The Ellis Hotel on Peachtree Street in Atlanta, Georgia is a luxury boutique hotel. There is nothing creepy inside, nothing whatsoever that would give a guest any inclination of what happened here on December 7, 1946. In fact, the commemorative plaque is actually hidden away behind a Marta entrance on the side of the hotel. A place where few people would happen upon it, in my opinion.
In The Winecoff Fire: The Untold Story of America’s Deadliest Hotel Fire, Sam Heys and Allen B. Goodwin call the hotel Atlanta’s Titanic. The Winecoff was built in 1913 and had been boasted about as being fireproof (even though it lacked fire alarms, sprinklers, and fire escapes), just as the Titanic was said to be unsinkable. But on December 7, 1946, a mysterious fire broke out on the fifth floor and claimed 119 lives. Technically, the building was fireproof. The people inside the building, however, of course were not.
Within days of the tragedy, building and fire codes were changed all over the country to prevent something like this from ever happening again. So many things went wrong. In addition to the failures mentioned above, the Winecoff only had one central staircase (which essentially turned into a chimney during the fire). The Atlanta Fire Department only had ladders that reached to the eighth floor (of a fifteen story building).
To date, this is the worst hotel fire in North America.
Before visiting, I thought a place that had seen such tragedy would surely have some lingering effects. I felt nothing here. For the first time in a long time (on a ghost hunt that failed to produce evidence of the other side), I was glad. I told myself that these fire victims were not trapped here re-living that horrible night over and over again. They were finally able to escape the Winecoff. I gave them an internal cheer and paused to reflect upon all of our fleeting lives.
February 27, 2014 at 4:11 pm
Very nice work!
Sent from my iPad
July 21, 2014 at 3:52 pm
I disagree! I had heard nothing about the fire when I checked into my room on the 12th floor. As soon as I walked in, I sensed that I was not alone in the room. In fact it appeared that someone had just taken a nap on the bed. It also had a very heavy scent of oranges. I freaked out and switched to a room on the 6th floor. Much better!
There are ghosts in that hotel! My friend in a different room on the 12th floor. Swore he saw a maid in his room in the middle of the night.
July 21, 2014 at 6:30 pm
Thank you for reading! I tell you what I would have loved to experience – that hotel during renovations! Several years ago, I took a ghost tour and the tour guide repeated some great stories that the workers allegedly had relayed to her while they were working on the old hotel.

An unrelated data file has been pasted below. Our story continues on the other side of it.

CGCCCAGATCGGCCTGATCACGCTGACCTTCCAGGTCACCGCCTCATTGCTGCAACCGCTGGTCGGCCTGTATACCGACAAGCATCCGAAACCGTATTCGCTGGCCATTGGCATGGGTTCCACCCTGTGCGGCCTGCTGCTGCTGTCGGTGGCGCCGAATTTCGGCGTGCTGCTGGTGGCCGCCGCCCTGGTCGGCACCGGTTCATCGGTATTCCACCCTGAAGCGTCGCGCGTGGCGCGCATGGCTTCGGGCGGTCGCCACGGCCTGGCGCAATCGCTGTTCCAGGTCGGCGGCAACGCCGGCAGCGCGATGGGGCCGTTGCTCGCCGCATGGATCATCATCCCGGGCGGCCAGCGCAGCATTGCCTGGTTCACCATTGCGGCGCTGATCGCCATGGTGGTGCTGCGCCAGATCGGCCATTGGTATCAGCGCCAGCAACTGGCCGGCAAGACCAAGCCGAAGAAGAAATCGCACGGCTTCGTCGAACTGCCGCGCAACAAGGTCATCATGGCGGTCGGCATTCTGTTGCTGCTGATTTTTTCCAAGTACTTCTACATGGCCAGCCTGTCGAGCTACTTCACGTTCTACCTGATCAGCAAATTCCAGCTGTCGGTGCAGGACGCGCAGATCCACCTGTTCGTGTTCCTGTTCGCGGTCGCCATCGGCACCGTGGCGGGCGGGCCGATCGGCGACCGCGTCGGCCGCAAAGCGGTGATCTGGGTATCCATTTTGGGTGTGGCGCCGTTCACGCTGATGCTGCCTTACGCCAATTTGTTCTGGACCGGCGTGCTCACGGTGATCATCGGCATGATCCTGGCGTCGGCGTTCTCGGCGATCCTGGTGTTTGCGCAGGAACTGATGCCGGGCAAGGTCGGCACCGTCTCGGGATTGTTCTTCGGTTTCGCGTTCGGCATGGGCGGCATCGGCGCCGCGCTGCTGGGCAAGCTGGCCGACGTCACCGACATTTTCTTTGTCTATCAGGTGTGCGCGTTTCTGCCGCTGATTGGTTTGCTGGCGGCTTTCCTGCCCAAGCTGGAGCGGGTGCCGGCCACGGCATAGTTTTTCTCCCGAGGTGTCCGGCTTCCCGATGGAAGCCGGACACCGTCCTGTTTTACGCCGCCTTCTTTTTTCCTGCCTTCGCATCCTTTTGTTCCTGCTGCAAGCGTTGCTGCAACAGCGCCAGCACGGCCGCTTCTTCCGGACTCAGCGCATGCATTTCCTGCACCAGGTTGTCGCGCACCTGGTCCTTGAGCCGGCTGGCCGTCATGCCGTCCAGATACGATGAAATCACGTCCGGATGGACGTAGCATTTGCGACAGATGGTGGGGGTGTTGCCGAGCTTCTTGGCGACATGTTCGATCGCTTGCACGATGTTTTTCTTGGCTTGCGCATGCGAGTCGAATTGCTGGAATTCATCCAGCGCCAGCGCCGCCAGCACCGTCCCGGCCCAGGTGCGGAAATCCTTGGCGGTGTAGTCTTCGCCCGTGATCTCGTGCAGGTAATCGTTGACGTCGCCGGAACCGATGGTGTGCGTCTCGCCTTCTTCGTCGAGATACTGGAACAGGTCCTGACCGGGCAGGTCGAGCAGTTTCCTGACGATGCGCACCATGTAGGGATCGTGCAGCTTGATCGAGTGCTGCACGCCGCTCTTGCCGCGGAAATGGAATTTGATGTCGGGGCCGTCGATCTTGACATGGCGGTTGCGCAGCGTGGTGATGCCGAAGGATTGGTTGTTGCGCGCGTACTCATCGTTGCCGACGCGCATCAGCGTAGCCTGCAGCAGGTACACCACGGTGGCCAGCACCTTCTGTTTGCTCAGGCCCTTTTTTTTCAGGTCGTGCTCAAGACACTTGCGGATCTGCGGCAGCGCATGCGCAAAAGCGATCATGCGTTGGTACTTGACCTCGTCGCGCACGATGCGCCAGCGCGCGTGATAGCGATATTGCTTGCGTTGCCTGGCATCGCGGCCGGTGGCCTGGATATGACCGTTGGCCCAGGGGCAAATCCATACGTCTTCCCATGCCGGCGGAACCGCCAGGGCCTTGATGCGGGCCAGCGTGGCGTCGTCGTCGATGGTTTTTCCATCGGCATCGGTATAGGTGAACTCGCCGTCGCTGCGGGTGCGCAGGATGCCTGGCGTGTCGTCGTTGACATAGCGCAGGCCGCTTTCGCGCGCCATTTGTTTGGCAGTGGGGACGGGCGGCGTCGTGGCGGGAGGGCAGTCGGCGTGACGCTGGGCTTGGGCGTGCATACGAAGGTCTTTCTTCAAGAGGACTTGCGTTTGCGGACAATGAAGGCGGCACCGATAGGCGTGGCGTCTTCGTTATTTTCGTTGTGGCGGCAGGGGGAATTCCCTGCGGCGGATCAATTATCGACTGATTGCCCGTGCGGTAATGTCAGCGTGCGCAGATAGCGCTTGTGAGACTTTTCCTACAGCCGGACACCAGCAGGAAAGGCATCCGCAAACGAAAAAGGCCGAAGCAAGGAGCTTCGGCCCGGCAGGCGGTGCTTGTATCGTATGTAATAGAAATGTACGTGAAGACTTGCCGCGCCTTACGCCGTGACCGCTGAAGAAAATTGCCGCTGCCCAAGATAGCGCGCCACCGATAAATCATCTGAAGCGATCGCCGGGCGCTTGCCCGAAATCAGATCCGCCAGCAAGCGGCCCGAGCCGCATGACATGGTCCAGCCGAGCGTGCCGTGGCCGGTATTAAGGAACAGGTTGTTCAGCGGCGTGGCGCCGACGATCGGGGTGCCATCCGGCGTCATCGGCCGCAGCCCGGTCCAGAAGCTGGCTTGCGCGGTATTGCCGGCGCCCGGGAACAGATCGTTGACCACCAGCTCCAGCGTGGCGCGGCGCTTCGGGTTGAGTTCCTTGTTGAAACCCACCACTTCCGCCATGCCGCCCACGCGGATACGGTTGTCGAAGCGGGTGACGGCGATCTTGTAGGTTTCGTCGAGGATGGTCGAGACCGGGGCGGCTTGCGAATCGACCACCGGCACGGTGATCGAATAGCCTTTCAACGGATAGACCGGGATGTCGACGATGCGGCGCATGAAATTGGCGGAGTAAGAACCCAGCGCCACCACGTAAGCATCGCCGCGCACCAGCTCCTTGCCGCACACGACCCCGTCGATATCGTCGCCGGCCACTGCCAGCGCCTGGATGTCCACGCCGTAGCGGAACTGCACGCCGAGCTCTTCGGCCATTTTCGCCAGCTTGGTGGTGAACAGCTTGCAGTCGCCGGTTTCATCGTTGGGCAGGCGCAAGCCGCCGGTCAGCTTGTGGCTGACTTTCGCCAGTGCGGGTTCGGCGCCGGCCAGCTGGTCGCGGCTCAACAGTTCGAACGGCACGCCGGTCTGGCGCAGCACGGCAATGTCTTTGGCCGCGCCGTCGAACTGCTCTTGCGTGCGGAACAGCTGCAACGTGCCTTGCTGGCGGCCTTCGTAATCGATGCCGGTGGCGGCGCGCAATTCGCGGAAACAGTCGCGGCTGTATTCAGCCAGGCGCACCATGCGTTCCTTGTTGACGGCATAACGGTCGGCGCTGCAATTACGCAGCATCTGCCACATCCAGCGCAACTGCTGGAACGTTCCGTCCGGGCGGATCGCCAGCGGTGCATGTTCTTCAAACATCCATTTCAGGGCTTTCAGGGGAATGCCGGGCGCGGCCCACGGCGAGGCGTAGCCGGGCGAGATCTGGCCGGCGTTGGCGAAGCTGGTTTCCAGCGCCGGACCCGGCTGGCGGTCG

December 7, 2014 at 1:44 pm
I’m not afraid of ghosts, or buildings people claim or haunted, and most ghost stories have a logical explanation, but a few years ago in early December, I went with some family members to Atlanta and we stayed at the Ellis Hotel. I knew about the Winecoff fire because I had grown up in one of the cities that lost several young people and a teacher in the fire. I had a room on the 9th floor and didn’t hear anything strange, but my 14-year-old niece and a friend of hers, who were in the room across the hall, kept awakening during the night with a feeling there was something wrong. My niece, who had never had nightmares, awakened once screaming, and her friend, who had never had a problem sleepwalking, awakened standing near the window and both had a feeling there was “something” in the room with them. The following morning, the girls (neither of whom were given to flights of fancy) were both terrified and we insisted the hotel move them to another room, where the girls had no problems and slept like babies. I’m not saying the room where they spent the first night is haunted, but something happened to scare the bejesus out of those girls. To this day, when anyone brings up the subject of ghosts, my niece recounts about her experience at the Ellis and even now, what happened still scares her.
December 7, 2014 at 3:46 pm
Thank you for commenting. The Ellis is a fascinating place to me. I just wish the history of the building was embraced a little more by the current administration. I would like to see some sort of mini-museum in the lobby or some such.